Yogi Superheroes Round 2 – Day 4 – Ganesha

Ah, Ganesha, that perennial favorite.  EVERYONE likes Ganesha.  He’s like that big teddy bear of an uncle that is always there for you with a strong hug and words of wisdom.  Grounded, unflappable, dependable, and fun.  I mean, look at him….

He just looks happy, radiant, and settled!

And yes, he has the body of a man and the head of an elephant.  How did this happen?  Stories vary, but the most common one says that his mother, Parvati, consort of Shiva, was getting tired of the local guys spying on her while she bathed.  Shiva was away meditating on Mt. Kailash, as he is wont to do, and Parvati needed a guardian to protect her.  So, she fashioned a boy from sandalwood paste and blew life into him.  This boy was Ganesha.  Parvati told Ganesha that he must never let anyone into the house under any circumstances, and Ganesha, being a faithful and committed sort of chap took his responsibility seriously.  So seriously, in fact, that when one day Shiva – his father, unbeknownst to him – showed up at the door, Ganesha denied him entry.  Parvati said no one, that means no one!  Having been sent away from his own house, Shiva became enraged and cut off Ganesha’s head.  Needless to say, this did not sit well with Parvati, who demanded that Shiva bring his son back to life and restore his head.  Shiva asked for advice on how to best do that and was told to bring back the head of the first living creature he saw.  This was an elephant…and therefore, Ganesha was brought back to life and given the head of an elephant.

Ganesha, like our other characters this week, holds a variety of objects in his multiple hands.  One is the lotus flower (again! yes, it keeps turning up!), symbol of the spiritual path.  He also holds a noose and a hatchet.  The noose is though to represent the strangling bonds of desire, and the hatchet is the tool which these bonds can be cut.  His third hand is poised in the “abhaya mudra” (yes, that again too!) the gesture that says “do not fear.” Coming from this cuddly guy, it’s very reassuring!  Finally, his fourth hand holds a bowl of sweets.  Yes, Ganesha like his sweets – hence the pot belly!  He’s not afraid of a little sensory pleasure and he keeps himself well-nourished – a good state to be in for the god who rules the muladhara (root) chakraClick here for a great article on Ganesha’s iconography.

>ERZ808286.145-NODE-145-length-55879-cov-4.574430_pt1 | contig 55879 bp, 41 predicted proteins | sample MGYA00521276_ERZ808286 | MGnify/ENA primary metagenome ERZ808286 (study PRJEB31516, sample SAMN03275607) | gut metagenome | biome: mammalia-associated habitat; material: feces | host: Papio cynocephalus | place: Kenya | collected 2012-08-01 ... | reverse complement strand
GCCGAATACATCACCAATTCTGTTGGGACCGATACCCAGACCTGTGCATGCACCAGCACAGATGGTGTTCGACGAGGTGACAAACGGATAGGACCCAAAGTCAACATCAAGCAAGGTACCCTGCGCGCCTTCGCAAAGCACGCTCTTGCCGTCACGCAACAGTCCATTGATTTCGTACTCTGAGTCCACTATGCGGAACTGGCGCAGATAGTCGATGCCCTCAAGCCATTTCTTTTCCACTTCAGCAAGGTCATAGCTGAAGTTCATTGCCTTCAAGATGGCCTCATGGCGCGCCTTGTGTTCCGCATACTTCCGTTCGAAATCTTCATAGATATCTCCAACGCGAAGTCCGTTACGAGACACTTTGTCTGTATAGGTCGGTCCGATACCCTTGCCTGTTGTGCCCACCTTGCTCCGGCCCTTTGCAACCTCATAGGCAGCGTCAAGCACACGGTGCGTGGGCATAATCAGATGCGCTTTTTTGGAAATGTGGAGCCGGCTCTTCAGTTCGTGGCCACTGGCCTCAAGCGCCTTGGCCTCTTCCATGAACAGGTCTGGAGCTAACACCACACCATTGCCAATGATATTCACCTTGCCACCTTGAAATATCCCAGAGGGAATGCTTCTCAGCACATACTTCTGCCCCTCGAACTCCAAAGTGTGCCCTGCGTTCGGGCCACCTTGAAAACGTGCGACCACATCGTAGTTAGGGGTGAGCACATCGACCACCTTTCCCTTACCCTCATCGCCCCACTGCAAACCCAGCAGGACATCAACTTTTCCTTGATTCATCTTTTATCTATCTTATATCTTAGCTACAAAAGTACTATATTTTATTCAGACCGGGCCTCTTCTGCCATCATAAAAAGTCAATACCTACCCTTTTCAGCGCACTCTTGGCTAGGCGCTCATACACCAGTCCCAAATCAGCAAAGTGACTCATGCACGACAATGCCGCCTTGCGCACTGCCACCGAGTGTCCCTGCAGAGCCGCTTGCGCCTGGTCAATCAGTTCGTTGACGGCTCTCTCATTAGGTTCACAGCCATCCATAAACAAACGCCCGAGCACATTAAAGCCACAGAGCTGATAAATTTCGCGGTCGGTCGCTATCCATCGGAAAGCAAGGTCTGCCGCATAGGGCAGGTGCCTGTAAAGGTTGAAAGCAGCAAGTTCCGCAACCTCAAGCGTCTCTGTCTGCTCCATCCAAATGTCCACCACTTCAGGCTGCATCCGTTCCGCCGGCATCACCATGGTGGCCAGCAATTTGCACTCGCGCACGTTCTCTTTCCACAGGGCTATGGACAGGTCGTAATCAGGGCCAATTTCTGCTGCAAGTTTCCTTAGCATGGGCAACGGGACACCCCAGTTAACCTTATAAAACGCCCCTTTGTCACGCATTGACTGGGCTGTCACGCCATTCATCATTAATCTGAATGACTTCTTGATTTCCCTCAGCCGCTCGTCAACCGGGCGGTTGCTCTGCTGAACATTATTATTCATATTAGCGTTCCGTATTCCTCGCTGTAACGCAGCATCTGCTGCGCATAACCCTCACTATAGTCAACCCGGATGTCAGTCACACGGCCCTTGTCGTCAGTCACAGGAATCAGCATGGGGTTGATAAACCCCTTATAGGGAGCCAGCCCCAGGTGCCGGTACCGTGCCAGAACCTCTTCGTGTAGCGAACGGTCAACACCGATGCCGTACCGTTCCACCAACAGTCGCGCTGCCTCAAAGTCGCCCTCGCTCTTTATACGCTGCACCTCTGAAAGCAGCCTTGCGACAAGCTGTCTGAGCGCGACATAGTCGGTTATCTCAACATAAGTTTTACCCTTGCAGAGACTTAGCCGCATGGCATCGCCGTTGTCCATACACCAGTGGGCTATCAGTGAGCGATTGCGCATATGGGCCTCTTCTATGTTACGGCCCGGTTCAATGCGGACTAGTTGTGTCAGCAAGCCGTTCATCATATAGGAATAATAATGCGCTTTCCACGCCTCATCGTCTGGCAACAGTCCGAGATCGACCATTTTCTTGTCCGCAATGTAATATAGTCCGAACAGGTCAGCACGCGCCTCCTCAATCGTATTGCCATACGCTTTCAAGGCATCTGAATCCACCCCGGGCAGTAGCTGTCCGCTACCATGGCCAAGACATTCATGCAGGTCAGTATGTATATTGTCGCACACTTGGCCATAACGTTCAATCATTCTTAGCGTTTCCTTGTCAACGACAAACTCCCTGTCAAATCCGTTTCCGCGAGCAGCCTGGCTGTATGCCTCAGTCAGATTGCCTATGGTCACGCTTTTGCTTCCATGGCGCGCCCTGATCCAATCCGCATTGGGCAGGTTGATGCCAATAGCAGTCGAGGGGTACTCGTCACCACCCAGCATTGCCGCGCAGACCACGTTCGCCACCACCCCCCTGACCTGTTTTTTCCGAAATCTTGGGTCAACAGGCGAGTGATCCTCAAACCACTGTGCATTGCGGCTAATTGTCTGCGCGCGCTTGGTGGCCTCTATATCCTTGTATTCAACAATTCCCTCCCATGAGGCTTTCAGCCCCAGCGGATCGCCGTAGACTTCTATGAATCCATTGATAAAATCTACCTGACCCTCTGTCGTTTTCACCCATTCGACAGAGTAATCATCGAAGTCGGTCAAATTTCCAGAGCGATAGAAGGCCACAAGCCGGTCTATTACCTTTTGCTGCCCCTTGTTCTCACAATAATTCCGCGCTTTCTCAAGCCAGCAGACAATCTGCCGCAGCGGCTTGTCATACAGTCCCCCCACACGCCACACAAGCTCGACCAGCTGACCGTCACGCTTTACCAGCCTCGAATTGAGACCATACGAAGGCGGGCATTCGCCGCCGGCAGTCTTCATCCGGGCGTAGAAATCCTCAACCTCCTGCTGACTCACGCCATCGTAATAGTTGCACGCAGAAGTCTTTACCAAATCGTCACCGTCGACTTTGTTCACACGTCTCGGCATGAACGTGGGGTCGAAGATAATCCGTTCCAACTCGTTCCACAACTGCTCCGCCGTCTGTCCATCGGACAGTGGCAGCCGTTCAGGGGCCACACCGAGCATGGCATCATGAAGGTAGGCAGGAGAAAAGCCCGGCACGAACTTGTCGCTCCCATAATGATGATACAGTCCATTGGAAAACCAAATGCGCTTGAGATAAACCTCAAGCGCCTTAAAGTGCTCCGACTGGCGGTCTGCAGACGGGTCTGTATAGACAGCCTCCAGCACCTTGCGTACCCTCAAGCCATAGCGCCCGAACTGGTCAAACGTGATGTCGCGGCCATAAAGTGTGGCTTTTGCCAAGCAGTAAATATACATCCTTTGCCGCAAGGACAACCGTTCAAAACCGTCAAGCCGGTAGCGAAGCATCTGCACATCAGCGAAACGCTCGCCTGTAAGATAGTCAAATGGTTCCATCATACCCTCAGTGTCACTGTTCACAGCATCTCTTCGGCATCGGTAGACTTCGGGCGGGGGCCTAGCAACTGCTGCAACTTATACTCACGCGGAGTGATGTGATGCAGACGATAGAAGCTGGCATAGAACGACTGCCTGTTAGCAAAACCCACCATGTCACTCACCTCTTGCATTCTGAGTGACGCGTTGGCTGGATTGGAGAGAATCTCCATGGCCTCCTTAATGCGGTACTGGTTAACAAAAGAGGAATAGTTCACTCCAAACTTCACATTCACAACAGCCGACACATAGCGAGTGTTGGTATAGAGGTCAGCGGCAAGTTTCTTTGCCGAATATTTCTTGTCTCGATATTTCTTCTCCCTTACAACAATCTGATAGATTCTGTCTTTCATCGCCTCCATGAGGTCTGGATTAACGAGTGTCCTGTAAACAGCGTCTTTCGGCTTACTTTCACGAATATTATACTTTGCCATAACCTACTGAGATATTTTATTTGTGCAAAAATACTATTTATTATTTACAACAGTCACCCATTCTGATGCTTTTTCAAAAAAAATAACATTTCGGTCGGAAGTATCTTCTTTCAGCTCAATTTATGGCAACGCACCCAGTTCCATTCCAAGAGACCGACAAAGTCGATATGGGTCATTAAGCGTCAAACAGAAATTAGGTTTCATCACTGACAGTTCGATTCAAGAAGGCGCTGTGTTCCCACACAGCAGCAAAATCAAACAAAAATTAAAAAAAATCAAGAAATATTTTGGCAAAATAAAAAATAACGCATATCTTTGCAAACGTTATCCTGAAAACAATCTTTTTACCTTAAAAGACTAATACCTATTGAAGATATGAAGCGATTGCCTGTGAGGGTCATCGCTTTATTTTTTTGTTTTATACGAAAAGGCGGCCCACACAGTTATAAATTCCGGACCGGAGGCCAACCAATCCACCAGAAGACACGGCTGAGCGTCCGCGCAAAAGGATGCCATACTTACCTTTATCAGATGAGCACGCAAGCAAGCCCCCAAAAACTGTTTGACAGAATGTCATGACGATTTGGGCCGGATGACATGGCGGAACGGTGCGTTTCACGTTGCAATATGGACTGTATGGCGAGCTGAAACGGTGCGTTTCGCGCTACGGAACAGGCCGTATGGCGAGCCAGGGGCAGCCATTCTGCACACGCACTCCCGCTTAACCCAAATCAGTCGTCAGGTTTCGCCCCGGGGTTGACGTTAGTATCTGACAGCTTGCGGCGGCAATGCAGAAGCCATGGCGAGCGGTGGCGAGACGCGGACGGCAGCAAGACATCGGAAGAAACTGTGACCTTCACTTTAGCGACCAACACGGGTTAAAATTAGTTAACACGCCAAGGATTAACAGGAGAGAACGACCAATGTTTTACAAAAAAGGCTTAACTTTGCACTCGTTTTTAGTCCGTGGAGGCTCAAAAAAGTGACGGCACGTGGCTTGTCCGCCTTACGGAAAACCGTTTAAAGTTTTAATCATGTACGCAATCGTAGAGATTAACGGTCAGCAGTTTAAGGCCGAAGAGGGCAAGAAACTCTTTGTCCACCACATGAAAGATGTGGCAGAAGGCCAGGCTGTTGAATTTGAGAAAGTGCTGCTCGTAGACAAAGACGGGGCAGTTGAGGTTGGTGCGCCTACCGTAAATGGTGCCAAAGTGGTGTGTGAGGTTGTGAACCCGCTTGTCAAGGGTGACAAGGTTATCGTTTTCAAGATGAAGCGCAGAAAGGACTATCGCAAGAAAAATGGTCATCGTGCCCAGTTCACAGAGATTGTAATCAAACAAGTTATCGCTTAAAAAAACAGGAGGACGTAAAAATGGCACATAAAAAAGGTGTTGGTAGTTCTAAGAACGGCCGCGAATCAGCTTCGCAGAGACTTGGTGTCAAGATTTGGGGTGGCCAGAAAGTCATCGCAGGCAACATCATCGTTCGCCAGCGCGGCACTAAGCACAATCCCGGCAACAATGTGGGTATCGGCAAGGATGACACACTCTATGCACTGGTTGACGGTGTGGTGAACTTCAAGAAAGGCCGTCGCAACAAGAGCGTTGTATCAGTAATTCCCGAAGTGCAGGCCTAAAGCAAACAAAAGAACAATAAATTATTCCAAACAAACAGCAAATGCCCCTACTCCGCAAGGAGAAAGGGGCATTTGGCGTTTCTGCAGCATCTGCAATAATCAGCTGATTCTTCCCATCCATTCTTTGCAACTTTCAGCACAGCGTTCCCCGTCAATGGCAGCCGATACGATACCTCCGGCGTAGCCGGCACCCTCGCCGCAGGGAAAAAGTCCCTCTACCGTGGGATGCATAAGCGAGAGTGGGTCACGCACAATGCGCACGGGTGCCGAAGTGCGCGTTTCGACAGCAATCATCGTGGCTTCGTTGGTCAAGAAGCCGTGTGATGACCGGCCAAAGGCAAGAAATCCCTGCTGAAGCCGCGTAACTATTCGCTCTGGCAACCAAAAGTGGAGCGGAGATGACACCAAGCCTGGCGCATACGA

Ganesha is a good character to connect with in the fall.  As I wrote about last week, fall – especially here in the Rocky Mountain west – can be a tough time to stay grounded.  The air is dry and moving; vata abounds.  To bring that into balance we need to root into our feet, legs, and hips. We need to feel heavy on the earth – like elephants!  They have big heavy feet and legs that stand unmovable on the ground.  They are slow to move, but once they get going, they can get be forces to be reckoned with.  Ganesha has this quality as well.  When he says he is going to stay put at Parvati’s door, he does it.  He is considered to be the “remover of obstacles” because once he decides he is going to do something, it gets done, regardless of how long it takes, or what resources are required.  We can emulate him when we feel uprooted, and any grounding poses (Ganapati’s pose, utkatasana, standing poses with an emphasis on the legs, uttanasana, seating poses) we do will hep us connect with his energy.

Finally, I think Ganesha invites us to be open-minded, to look beyond appearances, and to have faith.  He’s not the most “normal” looking god out there, really.  I mean, Lakshmi, the gorgeous goddess of beauty and abundance – sure, of course, that makes sense.  But a pot-bellied elephant-headed guy?  Not what one might expect from a major deity.  Yet he is revered by Hindus and yogis the world over as a manifestation of the divine.  We have to look just a bit below the surface to embrace him, and once we do, he is as irresistible as that teddy bear of an uncle.  A little investigation and a little faith rewards us with stability and unwavering support.  That metaphor makes sense to me!

Enough that I have my own Ganesha.  My mother bought him for me from a crafts workshop near Ankor Wat, in Cambodia…


Ganesha is popular enough that he even sits on a street corner in Coeur d’Alene, Idaho!!  Here are photos of him there….

This public art work lead to quite the controversy up there in northern Idaho.  I investigated this and blogged about it a couple of months ago while I was up there – you can read the whole blogpost and learn more about this statue here.

Have you seen Ganeshas in the streets?  Or anywhere else unexpected?  If so, post them here – I love seeing him in unusual surroundings!

And finally, I’ll leave you with an awesome Ganesha chant by that rockin’ kirtan master, Dave Stringer…enjoy!

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~ by bridgetannlyons on September 22, 2011.

One Response to “Yogi Superheroes Round 2 – Day 4 – Ganesha”

  1. […] inspiring qualities, stories about him, a kirtan video, and links to articles and pictures, check out an earlier Ganesha blogpost of mine here. Advertisement GA_googleAddAttr("AdOpt", "1"); GA_googleAddAttr("Origin", "other"); […]

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